Thank you so very much for your feedback and kind words, JBMmom! If I didn't have my sense of humor I know I wouldn't be on this side of the nurses station!

Adding the line about hanging themselves with a chair made me chuckle!

Nursing is like that though- it can be so difficult and rewarding at the same time. Nursing balances out my life and gives me fodder for my art.

Being able to empathize with others also allows me to see that I'm not in these difficult situations alone. For example, Dr. Banjo was the only psychiatrist for all five psych units, with Dr. Hobbit and Dr. Dadda taking vacation days or whatever this past weekend.

Dr.Banjo can be rather hard-nosed and, while covering for both docs, he d/c'd low dose HS benzos on one extremely nice patient.

23 hours ago, Davey Do said:

I was... graciously complimented by two patients.

I helped this one particular patient who had had his benzos d/c'd get through a rather restless night. When I was saying my goodbyes to the patients Monday morning, this particular patient complimented me and asked for a hug.

 The patient and I probably both thought this:

691858420_benzonazi.png.2729c4a4157b13e781ef9a9eab55050a.png

Thanks again, JBMmom!

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12 hours ago, Davey Do said:

Thank you so very much for your feedback and kind words, JBMmom! If I didn't have my sense of humor I know I wouldn't be on this side of the nurses station!

Adding the line about hanging themselves with a chair made me chuckle!

Nursing is like that though- it can be so difficult and rewarding at the same time. Nursing balances out my life and gives me fodder for my art.

Being able to empathize with others also allows me to see that I'm not in these difficult situations alone. For example, Dr. Banjo was the only psychiatrist for all five psych units, with Dr. Hobbit and Dr. Dadda taking vacation days or whatever this past weekend.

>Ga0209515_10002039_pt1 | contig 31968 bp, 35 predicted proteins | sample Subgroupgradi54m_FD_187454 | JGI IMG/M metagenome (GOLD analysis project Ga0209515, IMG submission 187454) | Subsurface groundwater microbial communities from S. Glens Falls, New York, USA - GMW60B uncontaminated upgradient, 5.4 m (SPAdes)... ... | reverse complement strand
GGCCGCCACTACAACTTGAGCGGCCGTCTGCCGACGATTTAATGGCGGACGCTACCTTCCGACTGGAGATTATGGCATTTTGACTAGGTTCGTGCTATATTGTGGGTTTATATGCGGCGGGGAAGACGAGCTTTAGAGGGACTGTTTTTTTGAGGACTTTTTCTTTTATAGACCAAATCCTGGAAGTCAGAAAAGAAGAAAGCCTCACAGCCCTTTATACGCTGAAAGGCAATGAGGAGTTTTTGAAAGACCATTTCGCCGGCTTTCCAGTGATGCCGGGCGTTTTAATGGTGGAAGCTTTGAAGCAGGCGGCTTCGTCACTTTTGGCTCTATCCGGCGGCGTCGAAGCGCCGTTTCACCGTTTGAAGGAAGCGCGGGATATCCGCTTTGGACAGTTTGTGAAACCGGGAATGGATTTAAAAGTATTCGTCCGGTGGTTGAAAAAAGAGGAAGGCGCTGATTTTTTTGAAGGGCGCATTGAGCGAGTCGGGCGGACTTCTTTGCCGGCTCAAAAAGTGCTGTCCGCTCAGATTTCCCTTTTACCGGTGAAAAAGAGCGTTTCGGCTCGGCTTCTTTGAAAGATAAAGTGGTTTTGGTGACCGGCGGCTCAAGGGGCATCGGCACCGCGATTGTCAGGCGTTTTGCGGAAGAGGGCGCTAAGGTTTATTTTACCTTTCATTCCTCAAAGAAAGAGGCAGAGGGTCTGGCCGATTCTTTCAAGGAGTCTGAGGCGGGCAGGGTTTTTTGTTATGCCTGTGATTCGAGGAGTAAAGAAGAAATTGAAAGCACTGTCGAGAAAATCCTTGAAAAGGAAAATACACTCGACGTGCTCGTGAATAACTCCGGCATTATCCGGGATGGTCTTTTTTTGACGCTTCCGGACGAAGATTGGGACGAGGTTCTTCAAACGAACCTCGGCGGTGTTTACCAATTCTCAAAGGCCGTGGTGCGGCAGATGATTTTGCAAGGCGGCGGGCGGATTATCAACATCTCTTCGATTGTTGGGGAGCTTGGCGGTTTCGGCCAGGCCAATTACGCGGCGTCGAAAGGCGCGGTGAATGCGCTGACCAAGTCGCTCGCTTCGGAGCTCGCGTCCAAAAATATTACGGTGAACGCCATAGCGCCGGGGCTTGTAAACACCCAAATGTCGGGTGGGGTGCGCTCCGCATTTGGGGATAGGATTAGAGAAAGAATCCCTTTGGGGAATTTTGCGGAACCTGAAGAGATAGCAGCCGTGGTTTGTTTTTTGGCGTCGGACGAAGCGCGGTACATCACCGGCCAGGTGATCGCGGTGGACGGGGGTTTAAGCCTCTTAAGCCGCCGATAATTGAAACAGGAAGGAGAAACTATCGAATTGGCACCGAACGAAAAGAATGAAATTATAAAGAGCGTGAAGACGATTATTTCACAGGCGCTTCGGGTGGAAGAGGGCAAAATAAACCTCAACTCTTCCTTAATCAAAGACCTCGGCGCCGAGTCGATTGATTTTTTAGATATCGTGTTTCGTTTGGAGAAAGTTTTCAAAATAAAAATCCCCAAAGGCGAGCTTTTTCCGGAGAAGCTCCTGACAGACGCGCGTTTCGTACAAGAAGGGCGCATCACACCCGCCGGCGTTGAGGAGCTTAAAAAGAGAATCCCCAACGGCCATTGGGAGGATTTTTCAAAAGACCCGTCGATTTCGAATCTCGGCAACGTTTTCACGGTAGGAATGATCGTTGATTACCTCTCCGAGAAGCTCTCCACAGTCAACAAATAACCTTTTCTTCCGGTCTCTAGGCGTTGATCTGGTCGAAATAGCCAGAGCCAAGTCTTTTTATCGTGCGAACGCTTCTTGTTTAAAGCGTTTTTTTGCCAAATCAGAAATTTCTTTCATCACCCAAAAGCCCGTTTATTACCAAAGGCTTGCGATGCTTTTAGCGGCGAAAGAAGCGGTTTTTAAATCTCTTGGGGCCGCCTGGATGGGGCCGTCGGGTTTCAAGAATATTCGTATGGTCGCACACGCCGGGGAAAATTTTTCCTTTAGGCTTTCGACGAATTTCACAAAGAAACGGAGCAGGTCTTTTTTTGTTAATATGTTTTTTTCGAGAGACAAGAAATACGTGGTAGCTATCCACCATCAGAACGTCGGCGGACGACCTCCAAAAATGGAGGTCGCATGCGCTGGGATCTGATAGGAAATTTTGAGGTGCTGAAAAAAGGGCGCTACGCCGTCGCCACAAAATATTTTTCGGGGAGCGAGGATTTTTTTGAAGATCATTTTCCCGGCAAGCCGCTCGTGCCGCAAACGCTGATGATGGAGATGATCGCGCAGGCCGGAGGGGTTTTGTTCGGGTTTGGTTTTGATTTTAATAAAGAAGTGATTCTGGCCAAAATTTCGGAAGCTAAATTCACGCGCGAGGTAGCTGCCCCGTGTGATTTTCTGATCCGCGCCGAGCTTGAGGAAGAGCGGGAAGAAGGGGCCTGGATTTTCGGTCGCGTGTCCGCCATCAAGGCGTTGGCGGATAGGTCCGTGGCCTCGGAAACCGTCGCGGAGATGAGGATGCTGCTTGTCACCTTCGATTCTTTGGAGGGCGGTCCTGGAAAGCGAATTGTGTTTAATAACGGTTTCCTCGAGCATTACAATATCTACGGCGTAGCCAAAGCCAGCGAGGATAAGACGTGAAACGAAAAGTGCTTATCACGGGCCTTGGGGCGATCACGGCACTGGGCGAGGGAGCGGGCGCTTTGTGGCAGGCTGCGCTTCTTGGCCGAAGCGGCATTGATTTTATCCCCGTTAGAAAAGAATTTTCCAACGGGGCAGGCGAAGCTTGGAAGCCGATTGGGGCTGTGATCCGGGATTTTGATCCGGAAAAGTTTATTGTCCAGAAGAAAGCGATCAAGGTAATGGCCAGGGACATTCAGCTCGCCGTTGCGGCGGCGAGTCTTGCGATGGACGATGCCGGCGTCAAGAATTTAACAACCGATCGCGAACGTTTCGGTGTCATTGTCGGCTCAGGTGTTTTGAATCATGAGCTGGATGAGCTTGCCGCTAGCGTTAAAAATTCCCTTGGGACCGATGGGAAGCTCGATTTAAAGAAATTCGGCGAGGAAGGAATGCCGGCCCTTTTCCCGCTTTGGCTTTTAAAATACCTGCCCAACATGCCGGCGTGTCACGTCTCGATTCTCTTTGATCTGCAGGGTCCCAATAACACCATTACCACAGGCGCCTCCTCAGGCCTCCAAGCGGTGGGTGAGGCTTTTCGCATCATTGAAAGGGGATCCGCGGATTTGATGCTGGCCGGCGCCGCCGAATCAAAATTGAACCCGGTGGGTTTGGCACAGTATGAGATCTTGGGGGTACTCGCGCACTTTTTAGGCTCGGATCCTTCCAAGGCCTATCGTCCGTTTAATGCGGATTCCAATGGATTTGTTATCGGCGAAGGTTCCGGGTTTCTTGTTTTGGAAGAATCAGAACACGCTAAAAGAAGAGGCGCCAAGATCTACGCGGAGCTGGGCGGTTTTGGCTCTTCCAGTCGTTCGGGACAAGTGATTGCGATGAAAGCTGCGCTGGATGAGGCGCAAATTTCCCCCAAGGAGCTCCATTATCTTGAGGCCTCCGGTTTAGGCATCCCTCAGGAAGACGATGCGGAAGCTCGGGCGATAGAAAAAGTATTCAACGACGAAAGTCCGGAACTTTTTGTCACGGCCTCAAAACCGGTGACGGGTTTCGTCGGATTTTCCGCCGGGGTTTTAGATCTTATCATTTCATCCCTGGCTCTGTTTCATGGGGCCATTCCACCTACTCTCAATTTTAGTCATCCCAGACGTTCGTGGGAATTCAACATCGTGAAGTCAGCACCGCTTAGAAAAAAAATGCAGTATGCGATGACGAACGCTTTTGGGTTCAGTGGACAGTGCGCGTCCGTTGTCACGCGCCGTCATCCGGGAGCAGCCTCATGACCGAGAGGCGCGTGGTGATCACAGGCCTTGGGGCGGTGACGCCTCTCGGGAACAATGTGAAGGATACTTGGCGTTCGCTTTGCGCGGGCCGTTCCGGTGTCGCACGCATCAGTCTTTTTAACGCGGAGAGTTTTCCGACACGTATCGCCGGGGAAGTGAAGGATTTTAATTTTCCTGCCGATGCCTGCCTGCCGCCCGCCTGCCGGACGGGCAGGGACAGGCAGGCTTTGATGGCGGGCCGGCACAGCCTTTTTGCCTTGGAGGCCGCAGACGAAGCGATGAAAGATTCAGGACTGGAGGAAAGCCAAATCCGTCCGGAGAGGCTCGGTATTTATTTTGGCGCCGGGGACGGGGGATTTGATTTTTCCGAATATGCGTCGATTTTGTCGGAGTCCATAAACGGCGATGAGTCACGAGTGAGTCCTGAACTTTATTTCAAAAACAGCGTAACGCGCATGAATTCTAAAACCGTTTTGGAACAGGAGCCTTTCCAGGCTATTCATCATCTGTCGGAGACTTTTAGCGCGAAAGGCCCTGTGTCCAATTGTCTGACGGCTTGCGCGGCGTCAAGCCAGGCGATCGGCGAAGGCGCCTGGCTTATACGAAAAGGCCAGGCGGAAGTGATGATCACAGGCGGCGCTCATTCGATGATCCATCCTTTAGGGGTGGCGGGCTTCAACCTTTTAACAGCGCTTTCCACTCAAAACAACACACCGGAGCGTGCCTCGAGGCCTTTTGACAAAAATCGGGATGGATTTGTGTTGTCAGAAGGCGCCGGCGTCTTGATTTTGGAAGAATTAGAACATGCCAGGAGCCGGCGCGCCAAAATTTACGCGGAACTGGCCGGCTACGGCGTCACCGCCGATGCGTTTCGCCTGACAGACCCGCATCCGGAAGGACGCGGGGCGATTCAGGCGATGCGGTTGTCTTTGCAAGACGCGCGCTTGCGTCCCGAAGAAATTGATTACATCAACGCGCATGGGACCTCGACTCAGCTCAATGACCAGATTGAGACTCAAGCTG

Dr.Banjo can be rather hard-nosed and, while covering for both docs, he d/c'd low dose HS benzos on one extremely nice patient.

I helped this one particular patient who had had his benzos d/c'd get through a rather restless night. When I was saying my goodbyes to the patients Monday morning, this particular patient complimented me and asked for a hug.

 The patient and I probably both thought this:

691858420_benzonazi.png.2729c4a4157b13e781ef9a9eab55050a.png

Thanks again, JBMmom!

Davey,

In my few years of being a member on this site I have always enjoyed your posts. BUT THIS.... this meme is unacceptable. No nursing meme should be this dang funny 😂😂. You have truly outdone yourself with this one 😂.

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TriciaJ has 37 years experience as a ASN, RN and specializes in Psych, Corrections, Med-Surg, Ambulatory.

10 Followers; 33,505 Visitors; 3,223 Posts

On 7/9/2019 at 12:18 PM, Davey Do said:

Interesting note: This patient was loud and verbally aggressive when their glucose level was 447. I contacted the NP and got orders for some insulin. After monitoring the patient for a while, I found their level dropped to 40. The patient became docile and was no longer a behavior problem.

With some interventions, their level eventually came back up to 100.

But during the interim, I thought, as I noted in my journal,:

1164342183_insulinshocktherapy.png.dfe008d2f8235728b3d684e1d454750b.png

 

 

My mom was a psych nurse before me and actually had to participate in this back in the day.  She explained the procedure to me and amazingly they never killed anyone.  The conventional ECT procedure was another good story.  Those were the days.

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TriciaJ has 37 years experience as a ASN, RN and specializes in Psych, Corrections, Med-Surg, Ambulatory.

10 Followers; 33,505 Visitors; 3,223 Posts

For some reason, this thread reminds me of a coworker on one of the psych units I worked.  This gentleman was British and very well-spoken, which made him appear brighter than he was.  One of the things that made me cringe was when visitors would stop by the nursing station and ask "So how are you guys tonight?"  Nurse Genius could be counted on to say:  "Oh, this place!  It's a wonder we don't go crazy ourselves!"  😫

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JBMmom has 6 years experience as a MSN and specializes in Long term care; med-surg; critical care.

1 Follower; 11,576 Visitors; 731 Posts

I think a key to working on almost any nursing unit, is a sense of humor to get you through. I have found that , if you can approach work with some ability to laugh at yourself and the things around you (in appropriate situations), patients and families generally respond in kind. Sometimes the darker humor isn't appropriate for patients and families, but is almost as important for coworker bonding and a positive work environment

I had a nonverbal patient for a few nights recently and I felt so good knowing that for a few solid hours he had some laughs (at) with me. It's hard enough being sick, being sick and miserable is too much.

Edited by JBMmom